For long, the banking regulator, Reserve Bank of India (RBI), did not agree that complaints related to mis-selling of third-party products by banks was a problem that it needed to address. This was a problem for other regulators. What this meant was that bank customers had nowhere to go to complain since the sector-specific regulators did not have effective jurisdiction over banks’ staff. However, on 23 June 2017, the central bank took the onus of bank mis-selling on itself. According to the amended banking ombudsman scheme (bit.ly/2sRJNAT), which will come into effect on 1 July this year, complaints relating to mis-selling, as well as mobile and electronic banking will be included in RBI’s banking ombudsman scheme. Here is a look at what has changed for you.
Insurance and mutual funds: So far, the banking ombudsman only accepted complaints about banking products and services. Third-party products sold by banks, such as insurance and mutual fund products, were kept out of its ambit. However, with the amendment, from 1 July 2017, the banking ombudsman scheme will include the sale of insurance, mutual funds and other third-party investment products by banks.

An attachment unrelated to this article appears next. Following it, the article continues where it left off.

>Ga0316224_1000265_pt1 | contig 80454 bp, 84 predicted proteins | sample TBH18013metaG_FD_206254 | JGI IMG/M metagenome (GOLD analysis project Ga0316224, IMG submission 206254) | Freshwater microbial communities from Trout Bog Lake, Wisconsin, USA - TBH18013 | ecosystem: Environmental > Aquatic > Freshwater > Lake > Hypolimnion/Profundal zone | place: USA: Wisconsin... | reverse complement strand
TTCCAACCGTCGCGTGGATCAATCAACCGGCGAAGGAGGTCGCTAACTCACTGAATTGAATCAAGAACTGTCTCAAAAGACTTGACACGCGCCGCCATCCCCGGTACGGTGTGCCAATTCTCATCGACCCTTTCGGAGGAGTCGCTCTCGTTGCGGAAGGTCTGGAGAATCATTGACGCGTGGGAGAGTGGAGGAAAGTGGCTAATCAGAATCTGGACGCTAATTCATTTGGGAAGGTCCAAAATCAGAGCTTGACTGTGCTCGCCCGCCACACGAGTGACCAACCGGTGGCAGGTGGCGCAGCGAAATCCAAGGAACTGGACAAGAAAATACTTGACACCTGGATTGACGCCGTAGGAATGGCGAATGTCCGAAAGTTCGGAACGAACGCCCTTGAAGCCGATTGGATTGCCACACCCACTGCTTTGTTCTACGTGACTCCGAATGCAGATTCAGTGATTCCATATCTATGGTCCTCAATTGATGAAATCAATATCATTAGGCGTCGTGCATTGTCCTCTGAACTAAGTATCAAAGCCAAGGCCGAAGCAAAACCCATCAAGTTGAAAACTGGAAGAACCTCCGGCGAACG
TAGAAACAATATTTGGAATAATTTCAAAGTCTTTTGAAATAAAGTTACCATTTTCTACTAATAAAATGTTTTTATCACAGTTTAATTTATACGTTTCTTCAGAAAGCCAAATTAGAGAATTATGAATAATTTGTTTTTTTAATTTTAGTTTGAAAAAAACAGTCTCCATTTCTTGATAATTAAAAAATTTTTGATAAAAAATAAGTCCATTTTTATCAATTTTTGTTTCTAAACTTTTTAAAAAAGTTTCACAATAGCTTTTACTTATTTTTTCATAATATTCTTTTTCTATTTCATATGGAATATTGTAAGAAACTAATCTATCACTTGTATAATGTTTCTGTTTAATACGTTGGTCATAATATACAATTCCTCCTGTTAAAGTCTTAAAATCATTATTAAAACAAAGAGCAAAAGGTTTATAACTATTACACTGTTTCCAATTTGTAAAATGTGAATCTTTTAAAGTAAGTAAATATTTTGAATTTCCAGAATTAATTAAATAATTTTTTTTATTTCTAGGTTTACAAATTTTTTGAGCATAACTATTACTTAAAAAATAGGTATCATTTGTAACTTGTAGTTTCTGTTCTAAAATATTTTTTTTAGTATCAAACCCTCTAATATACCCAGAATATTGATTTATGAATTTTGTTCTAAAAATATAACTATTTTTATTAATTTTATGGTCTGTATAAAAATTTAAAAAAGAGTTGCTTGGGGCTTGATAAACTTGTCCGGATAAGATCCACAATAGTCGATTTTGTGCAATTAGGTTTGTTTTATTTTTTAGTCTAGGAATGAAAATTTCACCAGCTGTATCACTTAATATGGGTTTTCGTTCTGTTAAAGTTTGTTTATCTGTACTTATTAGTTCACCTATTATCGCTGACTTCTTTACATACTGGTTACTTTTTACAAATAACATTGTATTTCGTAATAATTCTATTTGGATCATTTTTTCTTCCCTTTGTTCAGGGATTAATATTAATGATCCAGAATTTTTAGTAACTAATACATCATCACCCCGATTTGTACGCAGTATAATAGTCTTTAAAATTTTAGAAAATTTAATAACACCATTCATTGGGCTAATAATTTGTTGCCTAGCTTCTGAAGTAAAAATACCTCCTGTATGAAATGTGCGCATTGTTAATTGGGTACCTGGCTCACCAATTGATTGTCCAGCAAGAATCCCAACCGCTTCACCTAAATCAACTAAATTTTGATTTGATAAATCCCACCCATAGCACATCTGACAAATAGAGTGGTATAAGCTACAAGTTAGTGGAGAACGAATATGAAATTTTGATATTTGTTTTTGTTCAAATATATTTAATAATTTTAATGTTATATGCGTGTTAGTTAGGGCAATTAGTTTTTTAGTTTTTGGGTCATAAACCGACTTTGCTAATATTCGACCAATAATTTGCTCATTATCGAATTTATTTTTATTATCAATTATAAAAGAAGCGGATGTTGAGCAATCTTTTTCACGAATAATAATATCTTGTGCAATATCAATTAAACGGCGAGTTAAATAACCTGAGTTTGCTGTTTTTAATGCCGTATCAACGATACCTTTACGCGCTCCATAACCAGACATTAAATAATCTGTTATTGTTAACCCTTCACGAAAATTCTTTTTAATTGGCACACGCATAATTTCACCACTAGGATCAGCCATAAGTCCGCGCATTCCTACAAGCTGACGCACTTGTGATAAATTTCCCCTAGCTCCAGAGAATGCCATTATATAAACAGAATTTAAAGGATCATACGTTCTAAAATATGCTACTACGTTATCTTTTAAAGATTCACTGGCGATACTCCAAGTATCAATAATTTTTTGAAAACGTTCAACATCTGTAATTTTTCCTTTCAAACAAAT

Under the amended scheme, any person can file a complaint with the banking ombudsman against a bank for non-adherence to the central bank’s guidelines on para-banking activities such as sale of insurance, mutual fund and other third-party investment products by banks in case of improper, unsuitable sale of such products; non-transparency or lack of adequate transparency in sale; non-disclosure of grievance redressal mechanism available; delay or refusal to facilitate after-sales service by banks and any other matter relating to the violation of the directives issued by the central bank in relation to banking or other services.